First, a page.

It was a raucous first day of the fall sitting that culminated when Dunderdale moved a private member's motion in support of the development in Labrador — a tactic that limits debate to "not more than one sitting day," according to standing orders.
If that wasn't enough to provoke her Liberal and NDP opposition, the premier then told reporters that she might move even faster.
"The project is not going to be held up due to what's happening here in the house of assembly," she said. "We were prepared to engage in a special debate but the Liberals shut it down completely."
Her majority Progressive Conservative government is expected to approve the plan to bring hydro power from the lower Churchill River in Labrador to Newfoundland then Nova Scotia using subsea cables. But it is waiting on a promised federal loan guarantee that could save hundreds of millions of dollars in borrowing costs.
An emailed statement from federal Natural Resources Minister Joe Oliver last week said that work continues with a financial adviser on terms of the loan guarantee.
Debate on the private member's motion would likely happen Dec. 5, but Dunderdale said she's ready to greenlight Muskrat Falls sooner.
"I can't allow the opposition to delay and delay and delay the project. If all the circumstances are right, the information is there... then we're going to have to move on with business."
Dunderdale said Muskrat Falls has been validated by world-class consultants hired and paid for by her government.
She has refused any further review by the province's Public Utilities Board since it declined to endorse the project last spring, saying it lacked time and updated documentation.
Opposition leaders and a growing grassroots movement calling itself the People's Assembly are demanding Muskrat Falls be put before an impartial regulator.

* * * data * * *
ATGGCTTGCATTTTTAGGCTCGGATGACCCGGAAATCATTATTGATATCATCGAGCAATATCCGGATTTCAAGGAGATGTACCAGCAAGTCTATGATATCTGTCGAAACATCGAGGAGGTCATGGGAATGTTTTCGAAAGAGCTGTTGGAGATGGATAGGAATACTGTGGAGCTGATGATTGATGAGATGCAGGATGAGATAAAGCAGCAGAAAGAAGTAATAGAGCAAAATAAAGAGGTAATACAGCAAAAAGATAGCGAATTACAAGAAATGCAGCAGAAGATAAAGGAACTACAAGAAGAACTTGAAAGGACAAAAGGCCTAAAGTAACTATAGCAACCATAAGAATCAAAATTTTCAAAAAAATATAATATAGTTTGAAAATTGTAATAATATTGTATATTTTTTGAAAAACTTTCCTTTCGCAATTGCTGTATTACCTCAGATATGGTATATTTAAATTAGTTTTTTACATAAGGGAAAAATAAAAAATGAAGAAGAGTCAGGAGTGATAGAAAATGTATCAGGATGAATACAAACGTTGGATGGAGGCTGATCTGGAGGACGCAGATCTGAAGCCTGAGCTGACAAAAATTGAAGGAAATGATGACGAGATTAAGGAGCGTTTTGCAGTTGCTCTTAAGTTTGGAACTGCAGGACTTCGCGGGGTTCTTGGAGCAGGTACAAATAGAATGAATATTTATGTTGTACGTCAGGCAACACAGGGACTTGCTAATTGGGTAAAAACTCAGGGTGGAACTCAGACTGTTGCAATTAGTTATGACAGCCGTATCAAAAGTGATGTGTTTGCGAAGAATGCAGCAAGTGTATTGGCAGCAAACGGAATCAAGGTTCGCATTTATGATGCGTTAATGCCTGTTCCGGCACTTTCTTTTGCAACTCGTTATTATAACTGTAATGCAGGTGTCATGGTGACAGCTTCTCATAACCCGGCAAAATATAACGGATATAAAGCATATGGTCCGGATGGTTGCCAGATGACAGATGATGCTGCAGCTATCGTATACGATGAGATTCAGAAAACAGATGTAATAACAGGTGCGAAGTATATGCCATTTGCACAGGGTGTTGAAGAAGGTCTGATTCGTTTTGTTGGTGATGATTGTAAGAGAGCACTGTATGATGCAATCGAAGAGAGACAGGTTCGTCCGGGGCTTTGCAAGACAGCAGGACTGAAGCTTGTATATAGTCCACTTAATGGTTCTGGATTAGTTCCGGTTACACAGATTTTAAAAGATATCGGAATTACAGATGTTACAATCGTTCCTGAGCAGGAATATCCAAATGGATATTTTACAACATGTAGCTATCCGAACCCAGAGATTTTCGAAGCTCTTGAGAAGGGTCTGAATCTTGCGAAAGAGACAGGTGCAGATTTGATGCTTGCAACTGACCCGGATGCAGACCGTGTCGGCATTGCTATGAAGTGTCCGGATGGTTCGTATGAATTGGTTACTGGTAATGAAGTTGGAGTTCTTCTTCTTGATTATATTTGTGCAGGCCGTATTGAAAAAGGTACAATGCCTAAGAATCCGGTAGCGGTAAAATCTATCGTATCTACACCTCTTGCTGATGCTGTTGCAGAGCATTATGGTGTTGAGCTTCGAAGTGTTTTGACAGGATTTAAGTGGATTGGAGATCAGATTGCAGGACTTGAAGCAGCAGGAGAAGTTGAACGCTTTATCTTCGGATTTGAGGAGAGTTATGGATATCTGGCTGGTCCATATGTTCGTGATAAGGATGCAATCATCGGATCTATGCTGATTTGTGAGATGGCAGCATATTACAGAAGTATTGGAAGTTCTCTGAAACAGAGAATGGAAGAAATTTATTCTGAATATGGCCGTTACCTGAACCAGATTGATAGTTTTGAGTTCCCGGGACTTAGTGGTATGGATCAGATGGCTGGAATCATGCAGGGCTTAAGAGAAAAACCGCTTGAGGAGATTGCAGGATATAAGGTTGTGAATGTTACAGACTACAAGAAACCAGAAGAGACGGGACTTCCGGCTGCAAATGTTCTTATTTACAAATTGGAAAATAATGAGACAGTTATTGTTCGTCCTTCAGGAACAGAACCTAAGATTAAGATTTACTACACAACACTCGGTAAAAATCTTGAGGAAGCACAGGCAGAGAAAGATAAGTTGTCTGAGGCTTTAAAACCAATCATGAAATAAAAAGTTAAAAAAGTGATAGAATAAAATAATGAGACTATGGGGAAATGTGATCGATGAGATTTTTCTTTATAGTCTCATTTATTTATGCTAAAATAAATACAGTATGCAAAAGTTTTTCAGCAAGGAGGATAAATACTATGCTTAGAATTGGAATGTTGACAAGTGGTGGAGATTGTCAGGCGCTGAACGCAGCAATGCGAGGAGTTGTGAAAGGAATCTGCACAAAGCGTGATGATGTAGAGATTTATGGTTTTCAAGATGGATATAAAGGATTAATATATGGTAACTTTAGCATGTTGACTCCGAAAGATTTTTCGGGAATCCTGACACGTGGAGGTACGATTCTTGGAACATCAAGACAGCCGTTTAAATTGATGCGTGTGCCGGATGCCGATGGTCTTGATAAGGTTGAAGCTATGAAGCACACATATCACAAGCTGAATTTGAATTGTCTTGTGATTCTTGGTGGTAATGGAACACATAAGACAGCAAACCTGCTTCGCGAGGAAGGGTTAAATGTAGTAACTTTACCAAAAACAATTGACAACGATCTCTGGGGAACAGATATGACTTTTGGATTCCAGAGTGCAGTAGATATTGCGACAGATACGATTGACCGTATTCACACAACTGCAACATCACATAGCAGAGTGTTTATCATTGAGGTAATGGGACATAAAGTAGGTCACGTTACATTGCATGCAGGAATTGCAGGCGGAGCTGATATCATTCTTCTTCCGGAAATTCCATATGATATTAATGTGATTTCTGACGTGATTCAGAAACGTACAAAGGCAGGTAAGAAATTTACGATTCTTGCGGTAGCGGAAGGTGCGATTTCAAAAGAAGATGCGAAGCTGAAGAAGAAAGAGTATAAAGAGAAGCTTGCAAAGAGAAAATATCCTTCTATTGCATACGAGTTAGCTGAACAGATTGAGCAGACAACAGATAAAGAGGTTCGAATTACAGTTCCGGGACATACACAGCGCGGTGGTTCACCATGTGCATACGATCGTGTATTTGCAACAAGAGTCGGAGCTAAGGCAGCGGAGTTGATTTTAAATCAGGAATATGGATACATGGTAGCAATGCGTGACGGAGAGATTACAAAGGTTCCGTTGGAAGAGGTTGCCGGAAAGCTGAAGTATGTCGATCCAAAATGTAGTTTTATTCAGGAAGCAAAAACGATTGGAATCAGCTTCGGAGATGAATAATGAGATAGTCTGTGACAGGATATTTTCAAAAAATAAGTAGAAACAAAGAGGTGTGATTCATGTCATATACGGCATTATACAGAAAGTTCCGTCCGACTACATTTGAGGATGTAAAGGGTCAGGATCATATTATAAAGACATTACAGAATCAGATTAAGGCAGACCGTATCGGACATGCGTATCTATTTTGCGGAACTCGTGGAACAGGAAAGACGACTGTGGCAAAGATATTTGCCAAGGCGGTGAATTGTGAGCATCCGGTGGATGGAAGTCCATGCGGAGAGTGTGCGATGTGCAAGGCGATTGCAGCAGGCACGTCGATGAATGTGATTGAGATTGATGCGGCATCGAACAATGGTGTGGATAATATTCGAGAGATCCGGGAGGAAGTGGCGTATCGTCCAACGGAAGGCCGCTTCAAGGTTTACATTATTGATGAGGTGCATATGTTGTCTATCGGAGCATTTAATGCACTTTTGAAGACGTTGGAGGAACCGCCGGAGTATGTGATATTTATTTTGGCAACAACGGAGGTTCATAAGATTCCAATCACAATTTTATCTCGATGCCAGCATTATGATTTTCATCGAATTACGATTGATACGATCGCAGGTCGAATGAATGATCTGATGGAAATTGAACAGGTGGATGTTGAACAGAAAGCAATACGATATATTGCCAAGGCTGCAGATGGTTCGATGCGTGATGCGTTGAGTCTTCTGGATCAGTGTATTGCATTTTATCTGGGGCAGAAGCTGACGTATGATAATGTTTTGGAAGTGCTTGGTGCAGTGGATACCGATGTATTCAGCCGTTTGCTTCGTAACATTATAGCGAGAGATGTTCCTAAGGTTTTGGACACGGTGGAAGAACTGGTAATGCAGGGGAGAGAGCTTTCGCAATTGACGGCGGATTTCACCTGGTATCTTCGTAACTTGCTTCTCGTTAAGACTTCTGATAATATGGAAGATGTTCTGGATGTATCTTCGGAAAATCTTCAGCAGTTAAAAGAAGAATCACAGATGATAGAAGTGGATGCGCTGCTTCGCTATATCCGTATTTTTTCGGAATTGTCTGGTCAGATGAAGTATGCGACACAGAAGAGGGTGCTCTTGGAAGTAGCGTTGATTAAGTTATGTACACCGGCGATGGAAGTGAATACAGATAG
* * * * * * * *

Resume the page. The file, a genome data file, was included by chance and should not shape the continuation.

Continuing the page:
Public spending watchdogs such as the Canadian Taxpayers Federation and Democracy Watch, a citizens advocacy group for accountable government, say Ottawa should hinge any loan guarantee on regulated approval.
An incensed NDP Leader Lorraine Michael said Dunderdale's move Monday to limit debate smacks of disrespect and manipulation.
"I'm absolutely outraged by what they're doing," she told reporters. "I certainly can't call it a debate.
"The message to me is they're not taking this whole process seriously. I mean, they're playing a game with the most expensive project this province has ever taken on. Billions of dollars of taxpayers' money and they're playing this game."
Liberal Opposition Leader Dwight Ball has insisted that any special debate on Muskrat Falls, a format which requires all-party consent, must allow members to question hydro consultants that the government has relied on for endorsement.
"The process that we outlined, it's still on the table," he told reporters. "I still believe that the witness component is important to that, either through the house of assembly or through some committee structure."
Dunderdale has refused both, saying that the opposition has had access to experts through the government's Crown corporation Nalcor Energy for two years, along with detailed briefings.
She accused the Liberals of wanting to question witnesses to contribute to "confusion" and "spin."
"This project has undergone more scrutiny than any other in the province's history."